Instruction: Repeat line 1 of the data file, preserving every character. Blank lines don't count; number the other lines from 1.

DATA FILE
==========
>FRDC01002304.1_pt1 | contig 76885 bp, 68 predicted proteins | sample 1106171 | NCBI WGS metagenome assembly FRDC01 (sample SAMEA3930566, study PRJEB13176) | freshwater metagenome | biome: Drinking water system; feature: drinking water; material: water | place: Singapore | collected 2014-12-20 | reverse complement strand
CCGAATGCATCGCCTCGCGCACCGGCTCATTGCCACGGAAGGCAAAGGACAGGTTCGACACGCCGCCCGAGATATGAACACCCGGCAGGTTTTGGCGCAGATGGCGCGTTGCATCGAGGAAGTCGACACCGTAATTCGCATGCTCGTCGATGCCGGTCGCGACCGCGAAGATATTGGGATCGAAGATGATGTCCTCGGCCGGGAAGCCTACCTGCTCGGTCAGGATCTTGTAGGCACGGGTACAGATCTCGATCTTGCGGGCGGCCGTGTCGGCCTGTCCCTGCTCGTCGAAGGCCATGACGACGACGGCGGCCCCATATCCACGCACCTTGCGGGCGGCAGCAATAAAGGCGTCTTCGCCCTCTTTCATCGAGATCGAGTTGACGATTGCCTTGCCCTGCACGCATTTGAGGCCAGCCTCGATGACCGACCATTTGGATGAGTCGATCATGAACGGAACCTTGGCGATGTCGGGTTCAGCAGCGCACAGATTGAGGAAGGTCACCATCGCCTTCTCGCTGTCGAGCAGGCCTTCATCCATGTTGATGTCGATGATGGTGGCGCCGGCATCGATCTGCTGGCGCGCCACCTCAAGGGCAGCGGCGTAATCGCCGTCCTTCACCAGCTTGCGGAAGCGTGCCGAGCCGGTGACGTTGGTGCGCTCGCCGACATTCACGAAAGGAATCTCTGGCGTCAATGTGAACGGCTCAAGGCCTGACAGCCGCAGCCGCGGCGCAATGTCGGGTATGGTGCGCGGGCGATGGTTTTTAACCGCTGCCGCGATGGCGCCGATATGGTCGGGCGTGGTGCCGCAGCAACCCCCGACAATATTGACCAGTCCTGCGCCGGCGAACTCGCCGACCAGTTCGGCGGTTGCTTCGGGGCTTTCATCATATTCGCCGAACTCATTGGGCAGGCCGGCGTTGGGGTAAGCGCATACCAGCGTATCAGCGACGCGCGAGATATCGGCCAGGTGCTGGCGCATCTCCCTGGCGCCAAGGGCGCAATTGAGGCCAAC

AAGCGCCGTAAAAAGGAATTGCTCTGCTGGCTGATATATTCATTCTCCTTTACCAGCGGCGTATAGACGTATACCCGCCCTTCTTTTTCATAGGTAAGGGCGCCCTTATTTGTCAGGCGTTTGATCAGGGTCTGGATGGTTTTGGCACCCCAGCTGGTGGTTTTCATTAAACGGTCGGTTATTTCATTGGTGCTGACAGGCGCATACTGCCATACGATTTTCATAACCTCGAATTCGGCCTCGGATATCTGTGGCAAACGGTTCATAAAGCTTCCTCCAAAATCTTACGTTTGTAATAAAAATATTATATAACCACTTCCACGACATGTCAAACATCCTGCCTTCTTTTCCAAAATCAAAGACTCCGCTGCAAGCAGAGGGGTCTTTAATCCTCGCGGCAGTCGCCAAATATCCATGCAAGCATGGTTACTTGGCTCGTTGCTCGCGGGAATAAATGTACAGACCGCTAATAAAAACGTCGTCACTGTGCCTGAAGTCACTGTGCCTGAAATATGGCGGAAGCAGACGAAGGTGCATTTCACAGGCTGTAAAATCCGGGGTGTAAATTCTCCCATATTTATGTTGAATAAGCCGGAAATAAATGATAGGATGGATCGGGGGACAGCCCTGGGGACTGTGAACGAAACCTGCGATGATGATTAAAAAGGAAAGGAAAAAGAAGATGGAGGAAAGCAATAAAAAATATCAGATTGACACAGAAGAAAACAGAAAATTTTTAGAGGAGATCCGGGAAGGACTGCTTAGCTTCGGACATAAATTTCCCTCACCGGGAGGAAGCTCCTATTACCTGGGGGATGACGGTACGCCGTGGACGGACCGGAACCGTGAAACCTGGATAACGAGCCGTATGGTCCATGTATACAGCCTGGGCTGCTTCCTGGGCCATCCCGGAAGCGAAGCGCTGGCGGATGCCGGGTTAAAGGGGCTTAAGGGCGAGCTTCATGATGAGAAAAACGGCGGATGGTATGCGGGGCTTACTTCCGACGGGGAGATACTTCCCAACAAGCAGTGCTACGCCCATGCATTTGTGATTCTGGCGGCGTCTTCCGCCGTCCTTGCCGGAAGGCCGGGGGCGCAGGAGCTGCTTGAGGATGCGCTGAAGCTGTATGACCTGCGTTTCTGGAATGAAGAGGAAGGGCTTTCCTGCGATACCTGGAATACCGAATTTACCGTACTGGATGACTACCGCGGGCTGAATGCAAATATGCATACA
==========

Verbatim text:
>FRDC01002304.1_pt1 | contig 76885 bp, 68 predicted proteins | sample 1106171 | NCBI WGS metagenome assembly FRDC01 (sample SAMEA3930566, study PRJEB13176) | freshwater metagenome | biome: Drinking water system; feature: drinking water; material: water | place: Singapore | collected 2014-12-20 | reverse complement strand